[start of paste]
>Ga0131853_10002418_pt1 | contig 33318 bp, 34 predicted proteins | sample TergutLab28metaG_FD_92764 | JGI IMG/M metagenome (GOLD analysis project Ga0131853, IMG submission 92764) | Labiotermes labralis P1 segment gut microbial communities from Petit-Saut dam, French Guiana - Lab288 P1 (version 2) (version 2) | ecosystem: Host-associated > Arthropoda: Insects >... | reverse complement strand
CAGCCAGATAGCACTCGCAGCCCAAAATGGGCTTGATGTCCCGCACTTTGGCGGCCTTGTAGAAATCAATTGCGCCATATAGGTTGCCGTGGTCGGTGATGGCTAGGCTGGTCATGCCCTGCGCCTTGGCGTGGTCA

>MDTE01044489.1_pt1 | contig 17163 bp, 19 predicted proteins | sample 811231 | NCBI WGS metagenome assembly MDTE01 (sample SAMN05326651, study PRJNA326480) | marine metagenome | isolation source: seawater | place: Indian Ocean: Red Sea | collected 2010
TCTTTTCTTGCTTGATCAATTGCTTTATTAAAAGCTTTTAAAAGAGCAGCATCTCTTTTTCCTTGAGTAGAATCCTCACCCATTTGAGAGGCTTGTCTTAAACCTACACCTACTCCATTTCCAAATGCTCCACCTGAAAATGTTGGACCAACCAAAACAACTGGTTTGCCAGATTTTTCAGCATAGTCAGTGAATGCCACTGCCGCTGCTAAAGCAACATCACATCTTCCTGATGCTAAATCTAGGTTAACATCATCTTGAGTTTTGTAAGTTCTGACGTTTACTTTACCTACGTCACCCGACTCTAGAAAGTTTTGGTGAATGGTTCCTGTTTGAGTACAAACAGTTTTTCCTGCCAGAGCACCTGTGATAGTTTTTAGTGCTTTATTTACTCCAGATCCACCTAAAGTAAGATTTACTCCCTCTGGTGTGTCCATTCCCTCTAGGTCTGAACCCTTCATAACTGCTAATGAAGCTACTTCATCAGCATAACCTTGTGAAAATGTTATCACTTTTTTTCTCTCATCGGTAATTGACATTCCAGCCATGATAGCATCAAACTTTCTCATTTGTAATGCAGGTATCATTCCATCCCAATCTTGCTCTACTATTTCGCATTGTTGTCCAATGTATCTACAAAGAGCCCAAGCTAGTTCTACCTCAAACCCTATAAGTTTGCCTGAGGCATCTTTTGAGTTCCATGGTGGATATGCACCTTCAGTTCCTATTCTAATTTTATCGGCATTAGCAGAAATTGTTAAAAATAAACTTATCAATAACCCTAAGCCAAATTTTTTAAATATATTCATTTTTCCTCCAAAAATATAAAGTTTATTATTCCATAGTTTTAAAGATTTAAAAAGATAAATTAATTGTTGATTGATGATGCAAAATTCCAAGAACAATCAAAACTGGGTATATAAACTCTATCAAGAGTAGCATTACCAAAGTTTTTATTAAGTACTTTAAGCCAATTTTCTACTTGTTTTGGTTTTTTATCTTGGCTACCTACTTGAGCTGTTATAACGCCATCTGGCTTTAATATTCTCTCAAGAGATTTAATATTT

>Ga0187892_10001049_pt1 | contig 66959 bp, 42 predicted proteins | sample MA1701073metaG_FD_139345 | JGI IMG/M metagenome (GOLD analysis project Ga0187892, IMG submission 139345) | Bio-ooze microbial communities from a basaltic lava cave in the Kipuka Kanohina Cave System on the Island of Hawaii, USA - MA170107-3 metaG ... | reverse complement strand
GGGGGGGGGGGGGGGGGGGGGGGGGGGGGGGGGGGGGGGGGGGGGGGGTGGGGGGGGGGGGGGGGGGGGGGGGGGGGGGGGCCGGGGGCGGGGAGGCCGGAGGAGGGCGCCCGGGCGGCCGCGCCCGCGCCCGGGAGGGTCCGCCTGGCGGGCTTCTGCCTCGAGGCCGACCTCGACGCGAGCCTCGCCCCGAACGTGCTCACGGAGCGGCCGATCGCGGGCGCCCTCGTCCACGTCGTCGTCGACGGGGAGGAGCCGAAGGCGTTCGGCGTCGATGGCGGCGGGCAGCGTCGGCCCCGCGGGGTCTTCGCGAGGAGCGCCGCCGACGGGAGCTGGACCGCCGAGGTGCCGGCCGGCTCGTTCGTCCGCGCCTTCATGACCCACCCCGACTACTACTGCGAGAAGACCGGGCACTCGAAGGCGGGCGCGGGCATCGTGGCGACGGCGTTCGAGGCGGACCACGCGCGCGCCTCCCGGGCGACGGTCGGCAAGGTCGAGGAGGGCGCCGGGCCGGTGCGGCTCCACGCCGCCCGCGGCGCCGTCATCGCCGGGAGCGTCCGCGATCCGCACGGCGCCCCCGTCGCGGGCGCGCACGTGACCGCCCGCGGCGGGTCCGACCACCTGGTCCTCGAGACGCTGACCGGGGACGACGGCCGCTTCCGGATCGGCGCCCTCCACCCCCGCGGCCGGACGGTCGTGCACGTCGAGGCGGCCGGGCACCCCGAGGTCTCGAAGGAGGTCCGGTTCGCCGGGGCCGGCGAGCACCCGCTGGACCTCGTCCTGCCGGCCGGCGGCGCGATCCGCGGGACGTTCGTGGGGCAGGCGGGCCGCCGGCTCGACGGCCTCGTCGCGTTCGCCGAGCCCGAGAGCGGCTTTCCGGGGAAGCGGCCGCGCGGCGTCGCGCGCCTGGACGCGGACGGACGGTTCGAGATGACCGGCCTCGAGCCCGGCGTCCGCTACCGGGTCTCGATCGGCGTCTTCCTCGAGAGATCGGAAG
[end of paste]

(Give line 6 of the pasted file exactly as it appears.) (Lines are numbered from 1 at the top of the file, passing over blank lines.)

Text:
GGGGGGGGGGGGGGGGGGGGGGGGGGGGGGGGGGGGGGGGGGGGGGGGTGGGGGGGGGGGGGGGGGGGGGGGGGGGGGGGGCCGGGGGCGGGGAGGCCGGAGGAGGGCGCCCGGGCGGCCGCGCCCGCGCCCGGGAGGGTCCGCCTGGCGGGCTTCTGCCTCGAGGCCGACCTCGACGCGAGCCTCGCCCCGAACGTGCTCACGGAGCGGCCGATCGCGGGCGCCCTCGTCCACGTCGTCGTCGACGGGGAGGAGCCGAAGGCGTTCGGCGTCGATGGCGGCGGGCAGCGTCGGCCCCGCGGGGTCTTCGCGAGGAGCGCCGCCGACGGGAGCTGGACCGCCGAGGTGCCGGCCGGCTCGTTCGTCCGCGCCTTCATGACCCACCCCGACTACTACTGCGAGAAGACCGGGCACTCGAAGGCGGGCGCGGGCATCGTGGCGACGGCGTTCGAGGCGGACCACGCGCGCGCCTCCCGGGCGACGGTCGGCAAGGTCGAGGAGGGCGCCGGGCCGGTGCGGCTCCACGCCGCCCGCGGCGCCGTCATCGCCGGGAGCGTCCGCGATCCGCACGGCGCCCCCGTCGCGGGCGCGCACGTGACCGCCCGCGGCGGGTCCGACCACCTGGTCCTCGAGACGCTGACCGGGGACGACGGCCGCTTCCGGATCGGCGCCCTCCACCCCCGCGGCCGGACGGTCGTGCACGTCGAGGCGGCCGGGCACCCCGAGGTCTCGAAGGAGGTCCGGTTCGCCGGGGCCGGCGAGCACCCGCTGGACCTCGTCCTGCCGGCCGGCGGCGCGATCCGCGGGACGTTCGTGGGGCAGGCGGGCCGCCGGCTCGACGGCCTCGTCGCGTTCGCCGAGCCCGAGAGCGGCTTTCCGGGGAAGCGGCCGCGCGGCGTCGCGCGCCTGGACGCGGACGGACGGTTCGAGATGACCGGCCTCGAGCCCGGCGTCCGCTACCGGGTCTCGATCGGCGTCTTCCTCGAGAGATCGGAAG